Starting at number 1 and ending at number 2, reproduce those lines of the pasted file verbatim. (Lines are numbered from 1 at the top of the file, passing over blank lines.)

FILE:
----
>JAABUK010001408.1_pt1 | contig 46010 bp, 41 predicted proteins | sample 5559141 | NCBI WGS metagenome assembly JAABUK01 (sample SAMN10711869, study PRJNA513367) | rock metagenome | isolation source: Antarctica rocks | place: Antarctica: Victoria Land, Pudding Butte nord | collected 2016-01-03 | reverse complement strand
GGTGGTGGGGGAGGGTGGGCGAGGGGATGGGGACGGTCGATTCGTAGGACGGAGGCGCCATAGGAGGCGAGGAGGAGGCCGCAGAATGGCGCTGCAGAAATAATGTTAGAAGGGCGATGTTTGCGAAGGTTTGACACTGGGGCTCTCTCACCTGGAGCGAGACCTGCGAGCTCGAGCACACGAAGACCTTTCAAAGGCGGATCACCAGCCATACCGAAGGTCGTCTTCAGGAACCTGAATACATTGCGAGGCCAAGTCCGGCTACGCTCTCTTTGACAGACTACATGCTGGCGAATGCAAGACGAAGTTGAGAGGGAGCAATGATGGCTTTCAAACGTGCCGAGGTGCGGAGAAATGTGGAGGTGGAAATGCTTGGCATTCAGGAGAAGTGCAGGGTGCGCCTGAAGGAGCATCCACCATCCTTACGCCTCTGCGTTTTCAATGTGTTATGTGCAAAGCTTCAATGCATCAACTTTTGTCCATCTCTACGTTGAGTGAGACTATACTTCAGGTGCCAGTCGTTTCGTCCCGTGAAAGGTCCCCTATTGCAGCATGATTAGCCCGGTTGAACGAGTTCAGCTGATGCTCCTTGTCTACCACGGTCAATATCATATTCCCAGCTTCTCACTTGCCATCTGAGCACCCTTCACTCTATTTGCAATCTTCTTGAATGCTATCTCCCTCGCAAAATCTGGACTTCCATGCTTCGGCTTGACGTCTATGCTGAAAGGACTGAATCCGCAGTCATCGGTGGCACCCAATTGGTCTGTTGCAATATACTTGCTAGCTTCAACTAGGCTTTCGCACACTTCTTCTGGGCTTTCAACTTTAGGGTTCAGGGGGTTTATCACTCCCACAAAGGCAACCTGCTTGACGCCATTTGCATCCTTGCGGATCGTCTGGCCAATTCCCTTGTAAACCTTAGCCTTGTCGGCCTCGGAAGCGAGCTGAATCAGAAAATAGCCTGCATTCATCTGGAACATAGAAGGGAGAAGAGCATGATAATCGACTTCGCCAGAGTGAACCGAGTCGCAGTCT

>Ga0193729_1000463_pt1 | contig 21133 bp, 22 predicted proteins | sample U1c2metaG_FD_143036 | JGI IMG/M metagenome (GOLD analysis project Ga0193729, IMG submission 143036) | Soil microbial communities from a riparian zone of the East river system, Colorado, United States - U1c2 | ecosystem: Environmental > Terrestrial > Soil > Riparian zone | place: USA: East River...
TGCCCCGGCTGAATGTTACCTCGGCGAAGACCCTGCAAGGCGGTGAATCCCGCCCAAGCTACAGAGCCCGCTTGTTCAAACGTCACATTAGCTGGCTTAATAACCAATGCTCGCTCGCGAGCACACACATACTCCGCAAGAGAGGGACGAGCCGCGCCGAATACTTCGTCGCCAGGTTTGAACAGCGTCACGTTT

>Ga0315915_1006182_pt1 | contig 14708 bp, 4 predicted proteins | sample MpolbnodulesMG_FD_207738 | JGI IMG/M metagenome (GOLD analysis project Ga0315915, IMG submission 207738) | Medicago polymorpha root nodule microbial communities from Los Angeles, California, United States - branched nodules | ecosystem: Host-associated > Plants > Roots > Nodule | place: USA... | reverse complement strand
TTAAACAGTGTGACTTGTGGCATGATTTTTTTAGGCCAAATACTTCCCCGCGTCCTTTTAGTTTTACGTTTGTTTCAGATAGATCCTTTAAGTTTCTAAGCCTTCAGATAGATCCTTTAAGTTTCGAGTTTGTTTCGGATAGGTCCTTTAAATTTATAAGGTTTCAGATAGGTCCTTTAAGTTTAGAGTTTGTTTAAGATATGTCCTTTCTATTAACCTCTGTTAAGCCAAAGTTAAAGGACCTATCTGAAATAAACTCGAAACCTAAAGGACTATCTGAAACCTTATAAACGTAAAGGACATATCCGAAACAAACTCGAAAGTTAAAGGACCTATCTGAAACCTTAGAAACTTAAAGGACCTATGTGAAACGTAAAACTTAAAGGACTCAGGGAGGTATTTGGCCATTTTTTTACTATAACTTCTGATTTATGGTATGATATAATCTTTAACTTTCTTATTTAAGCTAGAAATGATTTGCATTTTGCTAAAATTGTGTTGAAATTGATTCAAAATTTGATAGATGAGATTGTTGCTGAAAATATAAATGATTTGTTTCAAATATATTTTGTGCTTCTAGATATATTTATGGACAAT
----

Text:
>JAABUK010001408.1_pt1 | contig 46010 bp, 41 predicted proteins | sample 5559141 | NCBI WGS metagenome assembly JAABUK01 (sample SAMN10711869, study PRJNA513367) | rock metagenome | isolation source: Antarctica rocks | place: Antarctica: Victoria Land, Pudding Butte nord | collected 2016-01-03 | reverse complement strand
GGTGGTGGGGGAGGGTGGGCGAGGGGATGGGGACGGTCGATTCGTAGGACGGAGGCGCCATAGGAGGCGAGGAGGAGGCCGCAGAATGGCGCTGCAGAAATAATGTTAGAAGGGCGATGTTTGCGAAGGTTTGACACTGGGGCTCTCTCACCTGGAGCGAGACCTGCGAGCTCGAGCACACGAAGACCTTTCAAAGGCGGATCACCAGCCATACCGAAGGTCGTCTTCAGGAACCTGAATACATTGCGAGGCCAAGTCCGGCTACGCTCTCTTTGACAGACTACATGCTGGCGAATGCAAGACGAAGTTGAGAGGGAGCAATGATGGCTTTCAAACGTGCCGAGGTGCGGAGAAATGTGGAGGTGGAAATGCTTGGCATTCAGGAGAAGTGCAGGGTGCGCCTGAAGGAGCATCCACCATCCTTACGCCTCTGCGTTTTCAATGTGTTATGTGCAAAGCTTCAATGCATCAACTTTTGTCCATCTCTACGTTGAGTGAGACTATACTTCAGGTGCCAGTCGTTTCGTCCCGTGAAAGGTCCCCTATTGCAGCATGATTAGCCCGGTTGAACGAGTTCAGCTGATGCTCCTTGTCTACCACGGTCAATATCATATTCCCAGCTTCTCACTTGCCATCTGAGCACCCTTCACTCTATTTGCAATCTTCTTGAATGCTATCTCCCTCGCAAAATCTGGACTTCCATGCTTCGGCTTGACGTCTATGCTGAAAGGACTGAATCCGCAGTCATCGGTGGCACCCAATTGGTCTGTTGCAATATACTTGCTAGCTTCAACTAGGCTTTCGCACACTTCTTCTGGGCTTTCAACTTTAGGGTTCAGGGGGTTTATCACTCCCACAAAGGCAACCTGCTTGACGCCATTTGCATCCTTGCGGATCGTCTGGCCAATTCCCTTGTAAACCTTAGCCTTGTCGGCCTCGGAAGCGAGCTGAATCAGAAAATAGCCTGCATTCATCTGGAACATAGAAGGGAGAAGAGCATGATAATCGACTTCGCCAGAGTGAACCGAGTCGCAGTCT